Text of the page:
Good luck!

[This message has been edited by caviller (edited 01-18-2002).]
 

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That's a good point to remember that we all should be aware of... the CR reports are based on SUBSCRIBER surveys and those who return them. How many of us are current subscribers? I for one am not. A couple questions to ponder... Have they surveyed Ody owners other than their subscribers? Probably not. And how many subscibers are Ody owners? Probably a very small percentage.
 

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<font face="Verdana, Arial" size="2">Originally posted by vquan:
That's a good point to remember that we all should be aware of... the CR reports are based on SUBSCRIBER surveys and those who return them. How many of us are current subscribers? I for one am not. A couple questions to ponder... Have they surveyed Ody owners other than their subscribers? Probably not. And how many subscibers are Ody owners? Probably a very small percentage.</font>
I subscribe and have found their reliability survey results to be extremely accurate with my experiences. This includes cars they've rated high as well as low. (I've owned plenty of both types!)

You are correct that CR only surveys subscribers. However, CR subscribers are subscribers because they like or depend on CR. For obvious reasons, your typical CR subscriber is more likely to own a Odyssey or Sienna (or the other minivans at the top of their list) than any other minivan. So CR is a good source for unbiased reliability information. (If you've got a better source, please cite it.)

CR is widely read. According to a '92 report at their website, their circulation was 5 million and it's likely much higher today. (In addition, many people read CR at their local library.) Even if only 1% of those 5 million bought an Ody and only 1% (both these figures are probably way under the true figures) of them responded to the survey, we're still talking about the experiences of 50000 Ody owners! You can easily draw decent conclusions from that many owners.

Just because you don't subscribe to CR doesn't mean their conclusions are meaningless.
 

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<font face="Verdana, Arial" size="2">Originally posted by donlibes:
I subscribe and have found their reliability survey results to be extremely accurate with my experiences. This includes cars they've rated high as well as low. (I've owned plenty of both types!)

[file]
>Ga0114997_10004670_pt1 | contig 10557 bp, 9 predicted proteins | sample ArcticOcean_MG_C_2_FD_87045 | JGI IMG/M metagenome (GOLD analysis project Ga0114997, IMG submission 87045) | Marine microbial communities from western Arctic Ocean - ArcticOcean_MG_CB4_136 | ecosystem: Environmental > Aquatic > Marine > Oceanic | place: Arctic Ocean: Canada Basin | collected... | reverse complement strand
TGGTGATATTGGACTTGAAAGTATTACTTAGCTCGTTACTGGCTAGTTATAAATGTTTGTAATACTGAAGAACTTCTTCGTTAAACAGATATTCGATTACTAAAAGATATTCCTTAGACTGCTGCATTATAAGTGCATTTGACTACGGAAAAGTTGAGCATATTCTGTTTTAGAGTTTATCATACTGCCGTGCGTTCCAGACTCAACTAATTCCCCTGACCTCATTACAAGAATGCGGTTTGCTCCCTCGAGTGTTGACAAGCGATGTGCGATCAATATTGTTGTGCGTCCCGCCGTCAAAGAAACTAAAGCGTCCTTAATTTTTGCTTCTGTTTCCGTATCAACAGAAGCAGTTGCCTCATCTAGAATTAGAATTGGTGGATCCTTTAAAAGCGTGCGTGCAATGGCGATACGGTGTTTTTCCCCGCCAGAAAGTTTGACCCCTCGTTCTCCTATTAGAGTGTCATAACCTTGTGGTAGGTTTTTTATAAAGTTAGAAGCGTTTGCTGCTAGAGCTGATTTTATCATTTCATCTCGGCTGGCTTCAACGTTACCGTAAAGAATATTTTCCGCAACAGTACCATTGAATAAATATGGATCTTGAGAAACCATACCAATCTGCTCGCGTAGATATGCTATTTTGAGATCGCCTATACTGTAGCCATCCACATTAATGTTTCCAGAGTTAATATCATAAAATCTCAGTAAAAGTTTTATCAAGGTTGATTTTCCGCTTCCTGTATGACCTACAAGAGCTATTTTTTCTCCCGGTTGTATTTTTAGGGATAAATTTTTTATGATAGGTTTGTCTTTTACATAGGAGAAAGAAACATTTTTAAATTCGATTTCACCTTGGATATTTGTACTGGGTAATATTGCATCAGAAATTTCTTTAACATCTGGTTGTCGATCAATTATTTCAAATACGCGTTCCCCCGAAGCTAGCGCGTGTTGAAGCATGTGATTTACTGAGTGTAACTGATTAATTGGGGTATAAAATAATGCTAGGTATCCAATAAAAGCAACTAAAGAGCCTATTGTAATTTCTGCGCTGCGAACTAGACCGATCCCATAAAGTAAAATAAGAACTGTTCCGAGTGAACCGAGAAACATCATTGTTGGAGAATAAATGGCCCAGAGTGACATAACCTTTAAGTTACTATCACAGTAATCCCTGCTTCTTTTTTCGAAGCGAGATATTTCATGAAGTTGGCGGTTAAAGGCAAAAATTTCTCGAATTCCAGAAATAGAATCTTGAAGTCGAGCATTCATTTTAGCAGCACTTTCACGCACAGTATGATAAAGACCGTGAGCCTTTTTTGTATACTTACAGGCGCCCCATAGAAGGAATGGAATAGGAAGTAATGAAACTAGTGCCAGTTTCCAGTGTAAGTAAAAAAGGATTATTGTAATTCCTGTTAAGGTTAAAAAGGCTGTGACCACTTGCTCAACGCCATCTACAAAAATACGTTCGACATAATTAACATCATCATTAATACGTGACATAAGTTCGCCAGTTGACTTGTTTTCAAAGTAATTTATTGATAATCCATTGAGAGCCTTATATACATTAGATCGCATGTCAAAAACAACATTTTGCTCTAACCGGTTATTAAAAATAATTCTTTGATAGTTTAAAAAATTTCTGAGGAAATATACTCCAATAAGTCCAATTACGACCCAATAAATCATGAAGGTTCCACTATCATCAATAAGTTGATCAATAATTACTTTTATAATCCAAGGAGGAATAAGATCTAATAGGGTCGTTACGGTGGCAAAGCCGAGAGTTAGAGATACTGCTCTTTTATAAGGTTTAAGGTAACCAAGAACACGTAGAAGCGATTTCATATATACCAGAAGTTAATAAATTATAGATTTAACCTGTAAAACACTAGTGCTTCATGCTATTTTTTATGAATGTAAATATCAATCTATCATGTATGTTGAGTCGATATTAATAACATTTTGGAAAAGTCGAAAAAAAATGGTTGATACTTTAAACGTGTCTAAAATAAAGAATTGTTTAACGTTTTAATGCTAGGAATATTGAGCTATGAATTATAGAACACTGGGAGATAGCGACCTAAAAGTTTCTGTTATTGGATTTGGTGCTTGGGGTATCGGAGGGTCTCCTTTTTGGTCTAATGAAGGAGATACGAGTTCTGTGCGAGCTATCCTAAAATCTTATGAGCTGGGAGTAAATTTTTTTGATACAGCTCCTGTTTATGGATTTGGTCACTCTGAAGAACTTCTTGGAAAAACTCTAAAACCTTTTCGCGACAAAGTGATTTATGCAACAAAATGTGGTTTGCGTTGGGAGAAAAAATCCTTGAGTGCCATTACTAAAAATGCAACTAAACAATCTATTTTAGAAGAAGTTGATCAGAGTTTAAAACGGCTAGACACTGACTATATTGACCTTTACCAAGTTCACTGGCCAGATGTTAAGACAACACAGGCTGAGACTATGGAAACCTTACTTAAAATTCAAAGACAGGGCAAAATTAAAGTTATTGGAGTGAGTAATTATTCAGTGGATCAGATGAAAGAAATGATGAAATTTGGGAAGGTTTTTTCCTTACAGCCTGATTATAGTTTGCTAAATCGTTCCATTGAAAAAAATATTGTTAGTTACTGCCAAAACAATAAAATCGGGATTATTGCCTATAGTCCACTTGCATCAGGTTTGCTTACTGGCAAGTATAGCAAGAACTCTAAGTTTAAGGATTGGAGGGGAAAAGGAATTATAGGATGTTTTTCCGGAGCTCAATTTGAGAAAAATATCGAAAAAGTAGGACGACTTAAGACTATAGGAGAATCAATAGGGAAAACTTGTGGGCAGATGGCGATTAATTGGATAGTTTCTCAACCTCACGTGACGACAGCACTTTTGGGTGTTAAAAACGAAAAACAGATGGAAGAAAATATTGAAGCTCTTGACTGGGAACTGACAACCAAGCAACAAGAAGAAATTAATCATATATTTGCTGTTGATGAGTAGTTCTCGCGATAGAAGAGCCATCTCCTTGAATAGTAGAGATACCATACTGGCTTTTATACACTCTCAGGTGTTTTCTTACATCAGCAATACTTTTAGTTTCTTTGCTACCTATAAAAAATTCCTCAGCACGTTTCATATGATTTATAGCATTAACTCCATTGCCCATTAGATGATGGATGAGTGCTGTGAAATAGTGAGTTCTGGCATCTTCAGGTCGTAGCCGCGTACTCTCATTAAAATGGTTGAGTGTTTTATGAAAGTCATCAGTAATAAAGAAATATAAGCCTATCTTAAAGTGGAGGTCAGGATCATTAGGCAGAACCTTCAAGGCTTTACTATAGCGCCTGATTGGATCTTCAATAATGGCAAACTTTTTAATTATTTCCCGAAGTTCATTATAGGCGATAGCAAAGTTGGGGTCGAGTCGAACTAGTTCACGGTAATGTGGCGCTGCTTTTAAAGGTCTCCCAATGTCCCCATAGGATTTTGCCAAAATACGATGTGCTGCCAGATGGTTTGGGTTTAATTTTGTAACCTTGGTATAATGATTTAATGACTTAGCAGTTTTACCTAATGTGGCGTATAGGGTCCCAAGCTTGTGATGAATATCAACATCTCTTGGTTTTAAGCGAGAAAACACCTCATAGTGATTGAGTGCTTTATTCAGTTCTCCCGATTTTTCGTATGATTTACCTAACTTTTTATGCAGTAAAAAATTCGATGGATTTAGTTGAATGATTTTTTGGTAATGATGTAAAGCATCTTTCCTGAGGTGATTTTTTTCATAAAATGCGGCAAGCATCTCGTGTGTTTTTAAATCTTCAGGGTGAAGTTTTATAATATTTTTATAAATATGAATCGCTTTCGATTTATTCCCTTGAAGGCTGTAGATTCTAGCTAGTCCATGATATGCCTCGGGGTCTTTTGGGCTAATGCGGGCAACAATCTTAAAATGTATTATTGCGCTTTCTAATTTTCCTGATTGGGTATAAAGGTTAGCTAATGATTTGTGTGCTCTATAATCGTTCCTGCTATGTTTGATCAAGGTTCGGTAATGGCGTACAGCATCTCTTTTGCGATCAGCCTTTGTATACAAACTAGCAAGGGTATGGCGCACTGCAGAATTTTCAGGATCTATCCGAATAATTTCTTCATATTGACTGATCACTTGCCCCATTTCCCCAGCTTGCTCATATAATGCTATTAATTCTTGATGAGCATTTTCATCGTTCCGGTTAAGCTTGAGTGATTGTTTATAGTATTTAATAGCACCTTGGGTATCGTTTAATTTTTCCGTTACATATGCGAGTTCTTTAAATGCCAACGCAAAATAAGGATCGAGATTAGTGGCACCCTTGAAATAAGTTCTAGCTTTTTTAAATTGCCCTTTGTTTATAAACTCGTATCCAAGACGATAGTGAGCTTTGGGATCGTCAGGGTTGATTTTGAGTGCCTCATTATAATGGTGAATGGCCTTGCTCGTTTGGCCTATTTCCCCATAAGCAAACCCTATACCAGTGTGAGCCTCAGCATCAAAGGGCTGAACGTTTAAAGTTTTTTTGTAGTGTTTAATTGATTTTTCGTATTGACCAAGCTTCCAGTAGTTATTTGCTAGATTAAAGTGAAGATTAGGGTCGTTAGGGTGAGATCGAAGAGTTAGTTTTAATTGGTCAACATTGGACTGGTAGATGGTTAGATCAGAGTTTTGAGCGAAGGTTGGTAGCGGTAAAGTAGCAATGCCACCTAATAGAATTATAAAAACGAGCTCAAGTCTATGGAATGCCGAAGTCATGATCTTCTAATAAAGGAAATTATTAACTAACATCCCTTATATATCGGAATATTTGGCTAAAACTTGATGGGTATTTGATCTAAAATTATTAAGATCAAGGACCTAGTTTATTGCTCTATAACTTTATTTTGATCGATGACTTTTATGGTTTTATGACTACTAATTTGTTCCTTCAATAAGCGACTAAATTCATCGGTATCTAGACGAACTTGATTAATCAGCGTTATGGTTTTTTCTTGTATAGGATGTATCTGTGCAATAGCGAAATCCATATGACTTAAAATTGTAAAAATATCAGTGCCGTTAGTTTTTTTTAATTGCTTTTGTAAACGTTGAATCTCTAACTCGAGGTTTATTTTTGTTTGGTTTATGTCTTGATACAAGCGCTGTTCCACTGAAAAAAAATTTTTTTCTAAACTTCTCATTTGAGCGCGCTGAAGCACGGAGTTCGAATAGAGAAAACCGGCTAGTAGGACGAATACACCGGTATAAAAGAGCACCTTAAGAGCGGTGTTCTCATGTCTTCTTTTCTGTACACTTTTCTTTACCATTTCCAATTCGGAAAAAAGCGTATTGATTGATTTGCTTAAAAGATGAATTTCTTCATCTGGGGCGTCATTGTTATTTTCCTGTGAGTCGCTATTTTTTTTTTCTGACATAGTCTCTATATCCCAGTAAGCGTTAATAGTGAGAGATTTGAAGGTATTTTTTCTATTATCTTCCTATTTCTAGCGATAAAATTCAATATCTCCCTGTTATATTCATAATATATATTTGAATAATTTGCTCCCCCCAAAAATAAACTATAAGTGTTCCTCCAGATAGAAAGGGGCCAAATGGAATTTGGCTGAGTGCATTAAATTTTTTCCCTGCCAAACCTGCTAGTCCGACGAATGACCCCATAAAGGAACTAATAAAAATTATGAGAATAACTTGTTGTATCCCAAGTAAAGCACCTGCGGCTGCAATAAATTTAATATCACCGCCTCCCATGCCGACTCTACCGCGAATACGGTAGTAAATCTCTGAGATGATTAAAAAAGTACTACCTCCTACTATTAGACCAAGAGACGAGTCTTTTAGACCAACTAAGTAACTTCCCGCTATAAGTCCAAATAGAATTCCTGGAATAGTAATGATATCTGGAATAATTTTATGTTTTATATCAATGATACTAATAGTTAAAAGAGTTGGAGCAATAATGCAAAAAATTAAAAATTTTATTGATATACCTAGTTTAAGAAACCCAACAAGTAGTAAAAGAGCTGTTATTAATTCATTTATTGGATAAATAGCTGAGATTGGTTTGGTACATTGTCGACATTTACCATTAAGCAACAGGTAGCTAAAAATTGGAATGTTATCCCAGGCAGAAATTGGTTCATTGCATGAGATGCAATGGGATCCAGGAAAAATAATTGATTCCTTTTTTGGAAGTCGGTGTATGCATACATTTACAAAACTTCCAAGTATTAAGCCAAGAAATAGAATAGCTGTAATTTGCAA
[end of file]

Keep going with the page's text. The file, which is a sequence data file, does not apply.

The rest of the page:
You are correct that CR only surveys subscribers. However, CR subscribers are subscribers because they like or depend on CR. For obvious reasons, your typical CR subscriber is more likely to own a Odyssey or Sienna (or the other minivans at the top of their list) than any other minivan. So CR is a good source for unbiased reliability information. (If you've got a better source, please cite it.)

CR is widely read. According to a '92 report at their website, their circulation was 5 million and it's likely much higher today. (In addition, many people read CR at their local library.) Even if only 1% of those 5 million bought an Ody and only 1% (both these figures are probably way under the true figures) of them responded to the survey, we're still talking about the experiences of 50000 Ody owners! You can easily draw decent conclusions from that many owners.

Just because you don't subscribe to CR doesn't mean their conclusions are meaningless.
</font>
I believe Vquan's point was just to agree that the reliability data was from surveys. The original poster apparently did not realize this, and went on to make some questionable assumptions.

I believe CR had over 500,000 vehicles in their 2001 issue statistics, and that includes vehicles from 1993 to present. Even so, Odyssey is probably well represented. Still, I would be surprised if there are more than a few hundreds of responses for each year '99, '00 or '01.

The fact that the responses are not randomly sampled is a concern, and is a potential bias. Editorial biases can affect survey responses. Surveys of subscribers are not strictly scientific. Witness the Chicago Tribune's headline when "Dewey defeats Truman". For various reasons, the Tribune supposedly conducted a poll of its subscribers to predict a winner to go in the headline. Unfortunately, most of its subscribers were Republican:-( Lesson learned.


CR's reliability data does have flaws, and maybe some important biases, too. It would indeed be nice to know the number of responses for each vehicle, and some idea of the variances or margins of error. The surveys themselves are subjective, and leave a lot to the subscriber's judgement. Also, there is no indication of the costs involved. For example, vehicle A could have well below average reliability because of some inexpensive faulty part that has been recalled and fixed, while vehicle B could have average reliablity because of less frequent but more costly transmission failures. I'd rather have vehicle A in that case, but CR's data doesn't give us any differentiation.

Still, CR is probably better for comparing vehicles than anecdotes from the usenet, internet forums, or any other widely available information.

[This message has been edited by caviller (edited 01-18-2002).]
 

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One last quick point about the "survey". If you have a good reliable van you are probably less likely to take the time to respond, unlike the person who is having problems and wants to spread the "word".

A survey like that is about as biased as these forums. There generally seems to be more negative replys then positive because people who have problems are looking for answers and people who aren't having problems are out enjoying their new vehicle.